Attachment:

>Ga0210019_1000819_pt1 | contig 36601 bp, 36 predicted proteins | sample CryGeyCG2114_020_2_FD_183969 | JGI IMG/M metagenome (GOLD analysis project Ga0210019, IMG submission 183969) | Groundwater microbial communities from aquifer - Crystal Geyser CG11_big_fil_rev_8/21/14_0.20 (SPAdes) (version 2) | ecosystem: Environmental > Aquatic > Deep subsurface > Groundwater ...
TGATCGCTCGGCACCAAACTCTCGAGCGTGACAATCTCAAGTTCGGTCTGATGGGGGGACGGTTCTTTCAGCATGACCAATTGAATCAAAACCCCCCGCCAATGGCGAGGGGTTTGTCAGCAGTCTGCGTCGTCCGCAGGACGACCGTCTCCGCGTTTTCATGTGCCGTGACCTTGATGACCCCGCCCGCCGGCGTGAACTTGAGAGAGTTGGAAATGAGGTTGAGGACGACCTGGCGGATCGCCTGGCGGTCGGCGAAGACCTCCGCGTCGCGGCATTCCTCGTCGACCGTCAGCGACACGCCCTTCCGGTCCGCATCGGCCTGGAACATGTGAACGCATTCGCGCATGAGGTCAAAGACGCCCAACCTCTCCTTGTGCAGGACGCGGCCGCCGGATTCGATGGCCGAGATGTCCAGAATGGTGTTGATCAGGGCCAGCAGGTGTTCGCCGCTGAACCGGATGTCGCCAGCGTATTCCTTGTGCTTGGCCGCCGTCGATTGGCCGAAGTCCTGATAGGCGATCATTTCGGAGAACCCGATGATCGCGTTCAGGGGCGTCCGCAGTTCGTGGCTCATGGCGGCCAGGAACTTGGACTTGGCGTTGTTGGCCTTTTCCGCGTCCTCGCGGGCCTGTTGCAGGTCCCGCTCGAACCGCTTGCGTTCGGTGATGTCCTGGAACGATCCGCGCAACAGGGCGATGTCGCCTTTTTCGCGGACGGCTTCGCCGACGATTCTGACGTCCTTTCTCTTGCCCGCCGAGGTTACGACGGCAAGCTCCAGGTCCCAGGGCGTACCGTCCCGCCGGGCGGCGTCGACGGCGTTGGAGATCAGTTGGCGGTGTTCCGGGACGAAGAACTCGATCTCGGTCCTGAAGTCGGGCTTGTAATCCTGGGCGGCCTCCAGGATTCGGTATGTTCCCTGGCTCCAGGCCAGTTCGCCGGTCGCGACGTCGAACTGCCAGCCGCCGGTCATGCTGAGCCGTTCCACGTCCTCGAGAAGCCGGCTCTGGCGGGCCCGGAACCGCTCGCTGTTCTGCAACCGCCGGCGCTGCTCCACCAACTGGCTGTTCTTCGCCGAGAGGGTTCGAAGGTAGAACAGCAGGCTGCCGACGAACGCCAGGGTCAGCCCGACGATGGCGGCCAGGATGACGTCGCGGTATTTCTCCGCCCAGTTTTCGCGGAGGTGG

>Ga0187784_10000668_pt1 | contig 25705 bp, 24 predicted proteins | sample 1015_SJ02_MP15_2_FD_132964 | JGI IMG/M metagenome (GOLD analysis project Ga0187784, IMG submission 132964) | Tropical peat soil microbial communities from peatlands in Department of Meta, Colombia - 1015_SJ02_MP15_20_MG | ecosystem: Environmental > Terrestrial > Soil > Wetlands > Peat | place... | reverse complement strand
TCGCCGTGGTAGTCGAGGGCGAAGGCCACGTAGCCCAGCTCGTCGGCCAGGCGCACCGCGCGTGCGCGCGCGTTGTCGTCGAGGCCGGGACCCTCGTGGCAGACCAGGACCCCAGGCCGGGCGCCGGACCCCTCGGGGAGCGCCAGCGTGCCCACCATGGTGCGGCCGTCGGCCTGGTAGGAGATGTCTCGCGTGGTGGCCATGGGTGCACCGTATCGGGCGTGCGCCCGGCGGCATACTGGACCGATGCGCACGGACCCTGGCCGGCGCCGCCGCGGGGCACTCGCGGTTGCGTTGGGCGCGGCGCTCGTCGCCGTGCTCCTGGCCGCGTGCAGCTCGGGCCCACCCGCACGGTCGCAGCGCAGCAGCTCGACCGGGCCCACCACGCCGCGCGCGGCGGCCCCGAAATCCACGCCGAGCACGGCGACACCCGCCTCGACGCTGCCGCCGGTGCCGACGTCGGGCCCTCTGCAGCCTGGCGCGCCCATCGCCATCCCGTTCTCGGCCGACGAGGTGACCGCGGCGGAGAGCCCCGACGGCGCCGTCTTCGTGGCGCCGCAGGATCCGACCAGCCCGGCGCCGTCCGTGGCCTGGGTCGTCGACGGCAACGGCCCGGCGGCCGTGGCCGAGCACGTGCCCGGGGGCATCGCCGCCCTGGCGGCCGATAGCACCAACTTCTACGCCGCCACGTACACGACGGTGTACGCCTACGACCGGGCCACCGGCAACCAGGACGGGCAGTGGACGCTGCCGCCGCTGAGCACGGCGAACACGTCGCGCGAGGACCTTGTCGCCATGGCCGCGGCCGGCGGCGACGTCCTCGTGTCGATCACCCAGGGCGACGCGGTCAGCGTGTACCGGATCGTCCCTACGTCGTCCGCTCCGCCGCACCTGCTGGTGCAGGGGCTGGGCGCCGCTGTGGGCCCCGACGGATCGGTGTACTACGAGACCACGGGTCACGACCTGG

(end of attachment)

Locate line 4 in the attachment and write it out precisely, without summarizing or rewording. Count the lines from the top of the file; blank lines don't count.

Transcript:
TCGCCGTGGTAGTCGAGGGCGAAGGCCACGTAGCCCAGCTCGTCGGCCAGGCGCACCGCGCGTGCGCGCGCGTTGTCGTCGAGGCCGGGACCCTCGTGGCAGACCAGGACCCCAGGCCGGGCGCCGGACCCCTCGGGGAGCGCCAGCGTGCCCACCATGGTGCGGCCGTCGGCCTGGTAGGAGATGTCTCGCGTGGTGGCCATGGGTGCACCGTATCGGGCGTGCGCCCGGCGGCATACTGGACCGATGCGCACGGACCCTGGCCGGCGCCGCCGCGGGGCACTCGCGGTTGCGTTGGGCGCGGCGCTCGTCGCCGTGCTCCTGGCCGCGTGCAGCTCGGGCCCACCCGCACGGTCGCAGCGCAGCAGCTCGACCGGGCCCACCACGCCGCGCGCGGCGGCCCCGAAATCCACGCCGAGCACGGCGACACCCGCCTCGACGCTGCCGCCGGTGCCGACGTCGGGCCCTCTGCAGCCTGGCGCGCCCATCGCCATCCCGTTCTCGGCCGACGAGGTGACCGCGGCGGAGAGCCCCGACGGCGCCGTCTTCGTGGCGCCGCAGGATCCGACCAGCCCGGCGCCGTCCGTGGCCTGGGTCGTCGACGGCAACGGCCCGGCGGCCGTGGCCGAGCACGTGCCCGGGGGCATCGCCGCCCTGGCGGCCGATAGCACCAACTTCTACGCCGCCACGTACACGACGGTGTACGCCTACGACCGGGCCACCGGCAACCAGGACGGGCAGTGGACGCTGCCGCCGCTGAGCACGGCGAACACGTCGCGCGAGGACCTTGTCGCCATGGCCGCGGCCGGCGGCGACGTCCTCGTGTCGATCACCCAGGGCGACGCGGTCAGCGTGTACCGGATCGTCCCTACGTCGTCCGCTCCGCCGCACCTGCTGGTGCAGGGGCTGGGCGCCGCTGTGGGCCCCGACGGATCGGTGTACTACGAGACCACGGGTCACGACCTGG